1098-T Form & Educational Tax Benefits

Important Updates to Tax Reporting 

Due to a change in federal law effective 2018 tax reporting year, the amount of Qualified Tuition and Related Expenses (QTRE) PAID to your student account during the calendar year will be reported in Box 1 of the 1098-T form. This marks a change from previous reporting years in which the University was required to report QTRE BILLED to your student account for the calendar year in Box 2.

Please note that due to the University's seasonal closure, all checks received after December 20th may be processed and posted to the Student Account after the New Year. To assure that payment is posted during December of the current calendar year, please be sure checks are received in our office on or before December 20th.

How to Retrieve your 1098-T Form

Completed 1098-T forms are only available to students online at the Student Profile under "Tax Notification (1098T)" in the bottom left corner menu. In the Student Portal, this can be located in the "Academic Resources+" section. Students will receive an email notification when your form is available. Forms for the most recent completed year are available online January 31st

If the student is no longer attending the University, please reach out to ITS Helpdesk with questions on how to retrieve the 1098-T form.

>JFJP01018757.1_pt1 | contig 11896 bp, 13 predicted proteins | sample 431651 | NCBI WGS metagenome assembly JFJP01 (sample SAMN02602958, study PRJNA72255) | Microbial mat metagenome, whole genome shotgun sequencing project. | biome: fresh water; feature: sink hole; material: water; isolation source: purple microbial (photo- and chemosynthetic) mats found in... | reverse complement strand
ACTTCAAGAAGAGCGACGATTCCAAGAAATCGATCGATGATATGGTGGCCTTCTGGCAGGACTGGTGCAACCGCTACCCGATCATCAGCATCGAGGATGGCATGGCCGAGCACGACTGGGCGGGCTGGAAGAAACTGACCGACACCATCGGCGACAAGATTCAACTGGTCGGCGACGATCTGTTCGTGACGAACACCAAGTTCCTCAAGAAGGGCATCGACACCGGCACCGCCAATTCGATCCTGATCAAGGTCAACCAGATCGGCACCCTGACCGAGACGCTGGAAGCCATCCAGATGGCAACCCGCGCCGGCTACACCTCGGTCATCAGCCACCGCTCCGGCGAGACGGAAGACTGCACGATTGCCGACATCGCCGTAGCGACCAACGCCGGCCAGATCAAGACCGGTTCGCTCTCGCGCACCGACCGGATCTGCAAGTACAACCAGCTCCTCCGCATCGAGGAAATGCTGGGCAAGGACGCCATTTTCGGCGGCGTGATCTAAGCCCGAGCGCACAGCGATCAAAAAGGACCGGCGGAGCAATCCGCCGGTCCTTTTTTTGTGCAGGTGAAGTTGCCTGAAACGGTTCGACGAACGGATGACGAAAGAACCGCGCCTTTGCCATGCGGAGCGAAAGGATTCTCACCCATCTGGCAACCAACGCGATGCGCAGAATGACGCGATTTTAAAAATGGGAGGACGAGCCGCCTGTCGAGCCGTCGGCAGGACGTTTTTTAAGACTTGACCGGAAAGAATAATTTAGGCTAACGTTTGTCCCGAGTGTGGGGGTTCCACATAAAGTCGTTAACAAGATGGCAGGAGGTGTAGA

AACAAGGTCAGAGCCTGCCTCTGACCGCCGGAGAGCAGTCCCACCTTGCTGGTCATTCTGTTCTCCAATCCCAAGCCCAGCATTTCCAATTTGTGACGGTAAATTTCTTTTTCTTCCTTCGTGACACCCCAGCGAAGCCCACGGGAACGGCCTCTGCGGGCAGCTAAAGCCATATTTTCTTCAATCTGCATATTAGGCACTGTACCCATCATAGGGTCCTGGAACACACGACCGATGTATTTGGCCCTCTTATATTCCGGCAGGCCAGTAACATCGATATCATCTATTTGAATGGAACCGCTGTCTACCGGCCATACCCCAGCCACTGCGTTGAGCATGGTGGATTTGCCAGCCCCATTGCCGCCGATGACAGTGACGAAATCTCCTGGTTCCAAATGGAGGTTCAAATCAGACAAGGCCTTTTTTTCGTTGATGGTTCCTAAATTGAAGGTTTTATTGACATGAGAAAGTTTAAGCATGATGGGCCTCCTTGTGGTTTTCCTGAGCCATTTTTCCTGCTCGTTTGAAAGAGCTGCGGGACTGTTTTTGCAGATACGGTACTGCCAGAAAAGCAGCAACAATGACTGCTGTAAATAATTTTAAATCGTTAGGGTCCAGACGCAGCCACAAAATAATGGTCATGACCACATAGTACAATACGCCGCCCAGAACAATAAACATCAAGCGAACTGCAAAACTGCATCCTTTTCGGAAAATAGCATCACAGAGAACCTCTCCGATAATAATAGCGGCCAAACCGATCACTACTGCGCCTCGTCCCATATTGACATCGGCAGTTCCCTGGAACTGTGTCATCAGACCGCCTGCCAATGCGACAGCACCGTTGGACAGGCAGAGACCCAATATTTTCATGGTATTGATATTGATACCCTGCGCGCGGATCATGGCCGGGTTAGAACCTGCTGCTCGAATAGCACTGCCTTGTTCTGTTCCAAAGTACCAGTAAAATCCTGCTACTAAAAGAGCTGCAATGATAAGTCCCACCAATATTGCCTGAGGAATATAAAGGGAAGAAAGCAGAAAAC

Educational Tax Benefits

The following items are examples of credits that could potentially be claimed when a student files taxes with the United States Internal Revenue Service using the 1098-T form. The University cannot file taxes on behalf of students. The University cannot provide guidance on filing taxes. Please seek a professional tax preparer for additional information regarding filing taxes or guidance on claiming one of the following tax credits:

  • The American Opportunity Credit
    This credit can help parents and students pay part of the cost of the first four years of college.  The American Recovery and Reinvestment Act modifies the existing Hope Credit for tax years 2009 and 2010, making it eligible for a broader range of taxpayers.  Eligible taxpayers may qualify for the maximum annual credit of $2,500 per student. Generally 40% of the credit is refundable, which means  that you may be able to receive up to $1,000, even if you owe no taxes.
  • The Hope Tax Credit
    The credit can help students and parents pay part of the cost of the first two years of college.
  • The Lifetime Learning Credit
    This credit can help pay for undergraduate, graduate, and professional degree courses to improve job skills-regardless of the number of years in the program.  Eligible taxpayers may qualify for up to $2,000.
  • Enhanced benefits for 529 college savings plans
    Certain computer technology purchases are now added to the list of college expenses that can be paid for by a qualified tuition program, commonly referred to as a 529 plan. 
  • Tuition and fees deduction
    Students and their parents may be able to deduct qualified college tuition and related payments of up to $4,000.  The deduction is an adjustment to income, which means the deduction will reduce the amount of your income subject to tax.  The Tuition and Fees Deduction may be beneficial to you if you do not qualify for the American Opportunity, Hope, or Lifetime Learning Credits.

For more information, see Publication 970, Tax Benefits for Education which can be obtained online at IRS.gov or by calling the IRS at 800-829-3676.                    

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